The awe-inspiring vistas of Yosemite. The epic, craggy maze of the Grand Canyon.
Mention “national parks” to anyone and these are the images that likely come to mind. Preserving the natural heritage of the United States is critically important. Protecting our historical and cultural heritage is equally critical.
The 848-acre Hopewell Furnace National Historical Site, encircled by the 73,000-acre Hopewell Big Woods in Elverson, Pennsylvania, is a time capsule of the region’s industrial history. Students and faculty from Temple University’s Department of Landscape Architecture and Horticulture will reignite the fires of Hopewell Furnace at the 2016 Philadelphia Flower Show.
Just as Hopewell Furnace once used the resources of the land — iron ore, limestone, old growth forest, and diverted water from French Creek — to smelt iron, “After the Blast: Recollecting Roots and Resources at Hopewell Furnace,” distills the preserved industrial landscape into a 33-foot by 23-foot exhibit that will take visitors on a journey through this once thriving, nearly self-sustainable 19th century rural “iron plantation.”
The key features of the exhibit include a root cellar and vegetable green roof; a remnant forest; a rainwater race, which collects and moves water; and a representation of the furnace walls, which will depict the interior of the furnace chimney with foliage.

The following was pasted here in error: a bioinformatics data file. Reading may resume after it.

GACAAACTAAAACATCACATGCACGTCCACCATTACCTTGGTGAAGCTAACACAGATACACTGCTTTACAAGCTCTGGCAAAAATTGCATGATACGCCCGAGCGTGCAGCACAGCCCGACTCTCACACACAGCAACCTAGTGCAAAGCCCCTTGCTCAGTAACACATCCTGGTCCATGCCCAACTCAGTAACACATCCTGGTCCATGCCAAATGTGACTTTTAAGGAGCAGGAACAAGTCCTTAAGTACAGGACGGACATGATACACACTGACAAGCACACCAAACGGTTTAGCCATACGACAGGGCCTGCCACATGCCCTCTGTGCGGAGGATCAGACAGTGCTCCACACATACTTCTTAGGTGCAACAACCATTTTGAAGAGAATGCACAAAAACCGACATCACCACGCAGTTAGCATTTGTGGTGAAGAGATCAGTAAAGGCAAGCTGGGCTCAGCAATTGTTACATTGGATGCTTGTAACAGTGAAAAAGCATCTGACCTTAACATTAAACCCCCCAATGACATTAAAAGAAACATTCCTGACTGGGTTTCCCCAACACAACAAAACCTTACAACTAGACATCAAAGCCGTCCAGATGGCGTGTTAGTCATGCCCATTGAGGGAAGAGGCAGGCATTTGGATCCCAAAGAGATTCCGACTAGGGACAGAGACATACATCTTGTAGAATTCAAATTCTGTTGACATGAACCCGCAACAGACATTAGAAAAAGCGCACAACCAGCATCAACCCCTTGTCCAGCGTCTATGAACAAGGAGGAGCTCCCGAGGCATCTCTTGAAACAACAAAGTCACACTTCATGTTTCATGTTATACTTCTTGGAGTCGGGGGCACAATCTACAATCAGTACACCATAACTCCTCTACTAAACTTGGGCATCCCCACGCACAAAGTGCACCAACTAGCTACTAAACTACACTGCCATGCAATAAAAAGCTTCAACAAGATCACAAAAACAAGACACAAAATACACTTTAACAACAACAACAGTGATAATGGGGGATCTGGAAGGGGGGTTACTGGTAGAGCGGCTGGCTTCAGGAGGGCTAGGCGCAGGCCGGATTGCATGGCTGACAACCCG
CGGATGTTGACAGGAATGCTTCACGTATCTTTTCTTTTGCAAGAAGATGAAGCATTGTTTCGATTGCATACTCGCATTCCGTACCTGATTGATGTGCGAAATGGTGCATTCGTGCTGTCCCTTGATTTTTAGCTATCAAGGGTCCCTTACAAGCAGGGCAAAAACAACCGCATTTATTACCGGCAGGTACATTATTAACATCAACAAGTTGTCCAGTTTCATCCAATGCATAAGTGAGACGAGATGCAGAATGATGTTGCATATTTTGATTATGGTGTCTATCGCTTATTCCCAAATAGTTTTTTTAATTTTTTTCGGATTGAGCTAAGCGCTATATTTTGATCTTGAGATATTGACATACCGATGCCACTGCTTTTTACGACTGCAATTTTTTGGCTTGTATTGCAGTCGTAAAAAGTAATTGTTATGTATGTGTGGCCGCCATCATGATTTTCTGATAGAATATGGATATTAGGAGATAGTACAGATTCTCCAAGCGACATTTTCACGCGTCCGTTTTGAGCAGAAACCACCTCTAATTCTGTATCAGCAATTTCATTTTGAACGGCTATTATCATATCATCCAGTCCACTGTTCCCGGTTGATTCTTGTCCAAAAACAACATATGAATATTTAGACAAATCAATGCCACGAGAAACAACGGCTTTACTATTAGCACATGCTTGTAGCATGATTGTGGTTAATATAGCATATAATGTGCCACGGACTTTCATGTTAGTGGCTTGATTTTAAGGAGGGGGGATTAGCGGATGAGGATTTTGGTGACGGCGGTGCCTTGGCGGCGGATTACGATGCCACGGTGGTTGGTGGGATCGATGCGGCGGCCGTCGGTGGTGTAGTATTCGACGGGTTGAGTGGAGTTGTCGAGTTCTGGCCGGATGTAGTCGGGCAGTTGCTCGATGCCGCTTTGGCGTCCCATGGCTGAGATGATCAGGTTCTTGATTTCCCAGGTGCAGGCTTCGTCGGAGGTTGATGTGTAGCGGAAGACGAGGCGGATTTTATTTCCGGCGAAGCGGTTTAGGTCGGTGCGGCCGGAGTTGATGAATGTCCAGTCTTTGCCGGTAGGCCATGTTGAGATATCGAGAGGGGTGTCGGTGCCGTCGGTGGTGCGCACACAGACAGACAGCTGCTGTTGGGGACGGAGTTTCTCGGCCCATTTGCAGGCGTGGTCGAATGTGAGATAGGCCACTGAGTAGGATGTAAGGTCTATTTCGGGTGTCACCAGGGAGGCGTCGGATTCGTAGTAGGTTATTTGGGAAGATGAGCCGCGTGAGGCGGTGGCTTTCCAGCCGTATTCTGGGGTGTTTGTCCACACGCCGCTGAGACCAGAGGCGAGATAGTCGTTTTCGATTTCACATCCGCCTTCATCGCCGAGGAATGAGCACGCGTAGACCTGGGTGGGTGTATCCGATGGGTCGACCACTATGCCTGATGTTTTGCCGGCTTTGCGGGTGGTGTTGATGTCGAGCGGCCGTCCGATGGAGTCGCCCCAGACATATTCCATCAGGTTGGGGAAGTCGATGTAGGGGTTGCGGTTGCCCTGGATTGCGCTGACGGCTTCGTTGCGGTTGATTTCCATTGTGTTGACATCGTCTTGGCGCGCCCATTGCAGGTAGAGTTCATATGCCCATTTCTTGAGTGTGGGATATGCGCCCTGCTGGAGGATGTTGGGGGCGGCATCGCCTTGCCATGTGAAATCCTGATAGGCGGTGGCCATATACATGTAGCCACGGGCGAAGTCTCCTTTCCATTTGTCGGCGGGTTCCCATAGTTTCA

“One of the goals of our exhibits each year is to ‘keep them local’ — provide information and ideas that someone could use at their home, in their gardens,” said Adjunct Assistant Professor Michael LoFurno, who is coordinating Temple’s 2016 Flower Show exhibit with Associate Professor of Landscape Architecture Rob Kuper, Horticulture Supervisor Anne Brennan and Horticulturist Kathryn Reber. “What this region has going for it is that it so rich in history; all of the national parks in the region are historic sites.”
Presented by the Pennsylvania Horticultural Society, the Philadelphia Flower Show will run from Saturday, March 5 through Sunday, March 13 at the Pennsylvania Convention Center, 12th and Arch streets. The 2016 show theme is “Explore America — 100 Year of the National Park Service.”
This year’s Flower Show theme honoring the 100th anniversary of the National Park Service will provide students from the ProRanger Philadelphia program — a partnership between Temple University and the National Park Service — an opportunity to support the Department of Landscape Architecture and Horticulture’s Flower Show efforts for the first time.
The ProRanger program, which is currently recruiting for the Fall 2016 cohort, has recently gone through a full curriculum update designed to provide students with even more experience with the National Park Service prior to graduation.
“In addition to coursework, our students now complete two summer internships, leadership training camp, a conservation project and the Seasonal Law Enforcement Training Program (SLETP) offered at Temple Ambler,” said Anthony Luongo, Director of Temple University's Criminal Justice Training Programs and Associate Director of the ProRanger Program. “Ambler is one of only seven institutions in the country to offer SLETP while Temple is just one of two sites to offer the ProRanger program — Temple is the only university to offer both.”